An adolescent female with Bipolar disorder presenting with l
This article proposes close monitoring of thyroid hormone levels in children on lithium therapy.

Bipolar disorders are common in adolescents, with a lifetime prevalence of 2.5% and 0.1% in children aged 9–13 years. Lithium is commonly used for the treatment of bipolar disorders in children and adolescents. It has been associated with several endocrine disorders including thyroid dysfunction, diabetes insipidus, and hyperparathyroidism. Its suppressive effect on thyroid function is well known; in contrast, lithium-induced hyperthyroidism is rare with a prevalence in the range of between 1% and 1.7% in the adult population.

A 17-year-5-month-old female presented with bipolar disorder who was treated with lithium. She had been placed on Concerta, Abilify, and Lamictal before being switched to lithium monotherapy due to the limited success of these initial therapies. She responded well to lithium for two years until about 3-4 weeks prior to presentation, when she developed dizziness, heat intolerance, excessive sweating, tremors, and palpitations. Due to these symptoms, she stopped taking lithium and sought medical attention at her primary care provider's (PCP's) office. The PCP ordered laboratory tests which revealed a `suppressed TSH (<0.02 mcIU/mL, normal range: 0.35–5.50) and an elevated free T4 (3.5 ng/dL, normal range: 0.8–1.9), both consistent with hyperthyroidism.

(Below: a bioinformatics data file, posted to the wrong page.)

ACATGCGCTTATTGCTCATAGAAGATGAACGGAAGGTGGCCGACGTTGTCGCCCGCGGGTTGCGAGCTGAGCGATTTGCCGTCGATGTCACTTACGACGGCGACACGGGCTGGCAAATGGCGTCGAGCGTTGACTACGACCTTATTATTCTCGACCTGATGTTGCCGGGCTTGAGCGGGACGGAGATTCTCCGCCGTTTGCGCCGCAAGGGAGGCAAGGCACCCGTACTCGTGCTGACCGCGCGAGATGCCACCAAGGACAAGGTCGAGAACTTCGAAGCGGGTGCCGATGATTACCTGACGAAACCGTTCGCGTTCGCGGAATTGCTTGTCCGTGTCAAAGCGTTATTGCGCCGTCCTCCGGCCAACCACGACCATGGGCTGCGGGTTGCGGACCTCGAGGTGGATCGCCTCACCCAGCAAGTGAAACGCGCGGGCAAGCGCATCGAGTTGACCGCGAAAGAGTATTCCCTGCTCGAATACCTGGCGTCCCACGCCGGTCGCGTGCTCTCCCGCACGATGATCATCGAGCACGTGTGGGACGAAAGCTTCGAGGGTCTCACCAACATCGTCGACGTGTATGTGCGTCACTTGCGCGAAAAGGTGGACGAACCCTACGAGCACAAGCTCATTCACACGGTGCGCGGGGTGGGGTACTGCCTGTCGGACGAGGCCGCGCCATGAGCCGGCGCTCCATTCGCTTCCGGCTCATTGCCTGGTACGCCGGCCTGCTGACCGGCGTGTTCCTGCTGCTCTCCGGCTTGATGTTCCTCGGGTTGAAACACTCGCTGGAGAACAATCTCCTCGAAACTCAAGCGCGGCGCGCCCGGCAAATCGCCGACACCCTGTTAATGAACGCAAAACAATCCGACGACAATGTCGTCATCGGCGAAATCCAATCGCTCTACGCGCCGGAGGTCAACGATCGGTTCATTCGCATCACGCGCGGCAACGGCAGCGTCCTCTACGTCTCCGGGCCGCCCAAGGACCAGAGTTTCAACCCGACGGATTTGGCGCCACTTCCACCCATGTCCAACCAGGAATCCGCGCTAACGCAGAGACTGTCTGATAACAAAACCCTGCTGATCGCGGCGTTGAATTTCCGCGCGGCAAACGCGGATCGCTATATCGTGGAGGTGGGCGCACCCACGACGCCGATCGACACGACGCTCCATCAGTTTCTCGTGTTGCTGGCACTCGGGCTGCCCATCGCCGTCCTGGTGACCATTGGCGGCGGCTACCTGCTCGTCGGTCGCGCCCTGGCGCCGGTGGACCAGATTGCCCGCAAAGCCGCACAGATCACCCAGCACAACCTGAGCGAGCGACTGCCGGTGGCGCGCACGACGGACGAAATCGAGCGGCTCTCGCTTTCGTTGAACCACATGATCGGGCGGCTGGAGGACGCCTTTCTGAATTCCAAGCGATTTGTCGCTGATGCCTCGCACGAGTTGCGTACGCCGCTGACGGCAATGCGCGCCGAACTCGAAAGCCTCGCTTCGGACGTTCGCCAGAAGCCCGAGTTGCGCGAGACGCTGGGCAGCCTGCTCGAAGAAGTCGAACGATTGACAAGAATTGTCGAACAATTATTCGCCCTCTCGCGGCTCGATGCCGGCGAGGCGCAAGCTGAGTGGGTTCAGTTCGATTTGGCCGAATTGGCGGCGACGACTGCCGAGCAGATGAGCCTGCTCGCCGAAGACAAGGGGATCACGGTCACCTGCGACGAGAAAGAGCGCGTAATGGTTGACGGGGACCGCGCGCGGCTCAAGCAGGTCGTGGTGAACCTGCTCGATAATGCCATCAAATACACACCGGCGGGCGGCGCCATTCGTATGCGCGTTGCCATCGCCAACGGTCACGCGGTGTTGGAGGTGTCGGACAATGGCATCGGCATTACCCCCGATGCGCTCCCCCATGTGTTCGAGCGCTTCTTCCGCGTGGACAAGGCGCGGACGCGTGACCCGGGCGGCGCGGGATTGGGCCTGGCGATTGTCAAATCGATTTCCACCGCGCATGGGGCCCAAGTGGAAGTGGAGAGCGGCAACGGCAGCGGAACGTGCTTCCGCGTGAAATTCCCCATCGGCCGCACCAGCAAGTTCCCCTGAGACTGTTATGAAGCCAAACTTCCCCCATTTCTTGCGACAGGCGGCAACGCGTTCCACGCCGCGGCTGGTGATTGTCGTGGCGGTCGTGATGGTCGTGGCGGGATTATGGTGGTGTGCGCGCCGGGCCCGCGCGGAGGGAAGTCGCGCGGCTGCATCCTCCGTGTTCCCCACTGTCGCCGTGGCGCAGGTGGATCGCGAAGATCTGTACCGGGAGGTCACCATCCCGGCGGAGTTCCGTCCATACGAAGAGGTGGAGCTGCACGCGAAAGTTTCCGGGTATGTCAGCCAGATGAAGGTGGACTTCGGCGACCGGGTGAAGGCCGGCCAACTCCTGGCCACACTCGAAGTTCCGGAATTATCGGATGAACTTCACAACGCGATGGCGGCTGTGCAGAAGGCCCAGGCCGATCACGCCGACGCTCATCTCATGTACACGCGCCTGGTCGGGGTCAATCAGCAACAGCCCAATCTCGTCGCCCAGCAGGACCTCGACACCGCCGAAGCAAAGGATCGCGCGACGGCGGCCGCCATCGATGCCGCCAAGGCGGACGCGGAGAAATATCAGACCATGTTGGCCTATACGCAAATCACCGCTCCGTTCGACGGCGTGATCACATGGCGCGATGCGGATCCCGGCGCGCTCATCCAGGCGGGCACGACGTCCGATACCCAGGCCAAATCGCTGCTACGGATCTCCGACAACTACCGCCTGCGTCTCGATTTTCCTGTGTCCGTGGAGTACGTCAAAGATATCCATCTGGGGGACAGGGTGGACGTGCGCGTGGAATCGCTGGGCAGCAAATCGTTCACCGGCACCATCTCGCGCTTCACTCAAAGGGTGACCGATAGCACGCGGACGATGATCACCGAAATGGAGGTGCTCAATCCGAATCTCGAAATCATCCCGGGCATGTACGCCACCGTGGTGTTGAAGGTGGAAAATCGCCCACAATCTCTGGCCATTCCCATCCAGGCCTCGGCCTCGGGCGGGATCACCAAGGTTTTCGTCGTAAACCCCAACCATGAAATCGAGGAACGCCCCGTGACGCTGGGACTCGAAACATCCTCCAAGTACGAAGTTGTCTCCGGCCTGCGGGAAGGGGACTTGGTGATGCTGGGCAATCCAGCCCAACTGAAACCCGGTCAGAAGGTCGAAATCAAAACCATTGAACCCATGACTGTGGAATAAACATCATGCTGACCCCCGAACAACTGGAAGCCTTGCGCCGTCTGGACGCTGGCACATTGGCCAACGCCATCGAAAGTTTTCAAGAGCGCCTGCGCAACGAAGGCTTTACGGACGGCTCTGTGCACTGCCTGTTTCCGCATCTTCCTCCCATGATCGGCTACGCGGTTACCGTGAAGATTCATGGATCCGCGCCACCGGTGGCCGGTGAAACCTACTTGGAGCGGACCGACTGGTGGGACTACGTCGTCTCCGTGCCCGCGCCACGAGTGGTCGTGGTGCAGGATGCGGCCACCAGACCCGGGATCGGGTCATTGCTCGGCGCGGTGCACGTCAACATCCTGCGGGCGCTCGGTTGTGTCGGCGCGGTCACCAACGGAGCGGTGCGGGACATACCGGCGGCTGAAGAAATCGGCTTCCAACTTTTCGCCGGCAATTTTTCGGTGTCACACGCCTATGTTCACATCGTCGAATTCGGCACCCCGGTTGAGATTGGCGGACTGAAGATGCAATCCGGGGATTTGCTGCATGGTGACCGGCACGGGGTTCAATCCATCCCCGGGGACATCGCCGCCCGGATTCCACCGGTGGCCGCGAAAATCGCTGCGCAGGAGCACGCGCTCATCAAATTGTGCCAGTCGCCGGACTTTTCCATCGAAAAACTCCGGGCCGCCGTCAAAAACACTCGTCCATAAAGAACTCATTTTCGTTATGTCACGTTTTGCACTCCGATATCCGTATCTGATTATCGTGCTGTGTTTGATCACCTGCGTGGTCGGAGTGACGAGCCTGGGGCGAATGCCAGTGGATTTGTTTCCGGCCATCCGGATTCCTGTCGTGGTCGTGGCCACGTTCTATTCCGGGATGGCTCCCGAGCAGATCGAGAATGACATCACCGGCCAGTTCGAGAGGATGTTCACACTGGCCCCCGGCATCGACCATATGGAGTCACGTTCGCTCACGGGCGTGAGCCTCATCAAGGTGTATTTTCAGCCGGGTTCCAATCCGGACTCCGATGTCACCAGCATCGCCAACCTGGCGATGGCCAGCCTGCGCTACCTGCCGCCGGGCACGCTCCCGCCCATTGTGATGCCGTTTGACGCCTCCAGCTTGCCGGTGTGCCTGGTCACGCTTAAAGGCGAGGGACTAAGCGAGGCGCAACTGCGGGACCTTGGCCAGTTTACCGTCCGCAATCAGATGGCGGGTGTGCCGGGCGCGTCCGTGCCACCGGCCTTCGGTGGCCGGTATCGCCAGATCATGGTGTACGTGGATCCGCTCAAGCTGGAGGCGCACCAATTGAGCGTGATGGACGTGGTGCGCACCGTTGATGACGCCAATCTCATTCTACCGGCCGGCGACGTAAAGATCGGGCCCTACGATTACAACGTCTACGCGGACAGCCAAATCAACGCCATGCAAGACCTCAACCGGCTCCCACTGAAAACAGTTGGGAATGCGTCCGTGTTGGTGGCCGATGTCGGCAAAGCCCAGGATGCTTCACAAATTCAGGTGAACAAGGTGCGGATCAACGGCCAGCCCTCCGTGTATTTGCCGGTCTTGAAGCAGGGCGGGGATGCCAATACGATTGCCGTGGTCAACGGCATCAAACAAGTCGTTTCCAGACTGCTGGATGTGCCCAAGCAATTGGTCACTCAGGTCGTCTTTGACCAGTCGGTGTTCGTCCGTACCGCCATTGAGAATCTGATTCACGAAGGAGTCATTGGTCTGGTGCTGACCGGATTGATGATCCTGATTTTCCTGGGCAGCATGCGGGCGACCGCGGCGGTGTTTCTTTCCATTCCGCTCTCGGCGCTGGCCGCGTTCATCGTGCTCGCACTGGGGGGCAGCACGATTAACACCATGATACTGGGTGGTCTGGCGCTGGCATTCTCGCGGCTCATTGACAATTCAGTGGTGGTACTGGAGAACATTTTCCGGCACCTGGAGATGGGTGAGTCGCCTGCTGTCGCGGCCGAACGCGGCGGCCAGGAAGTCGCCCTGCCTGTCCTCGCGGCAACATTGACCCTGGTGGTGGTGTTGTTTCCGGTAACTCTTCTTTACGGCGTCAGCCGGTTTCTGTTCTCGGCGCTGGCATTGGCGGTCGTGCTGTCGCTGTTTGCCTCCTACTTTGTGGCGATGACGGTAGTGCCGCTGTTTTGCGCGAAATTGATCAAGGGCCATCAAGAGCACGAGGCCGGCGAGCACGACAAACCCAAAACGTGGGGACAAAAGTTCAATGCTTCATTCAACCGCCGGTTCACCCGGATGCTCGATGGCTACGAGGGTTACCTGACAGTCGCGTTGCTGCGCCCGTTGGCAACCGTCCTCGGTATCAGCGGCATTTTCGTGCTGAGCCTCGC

Since thyroid autoantibodies were negative, thyroid dysfunction was attributed to lithium toxicity. Indeed, her clinical and biochemical hyperthyroid state resolved after stopping lithium therapy. Lithium-associated hyperthyroidism can occur in the pediatric population. We propose close monitoring of thyroid hormone levels in children on lithium therapy.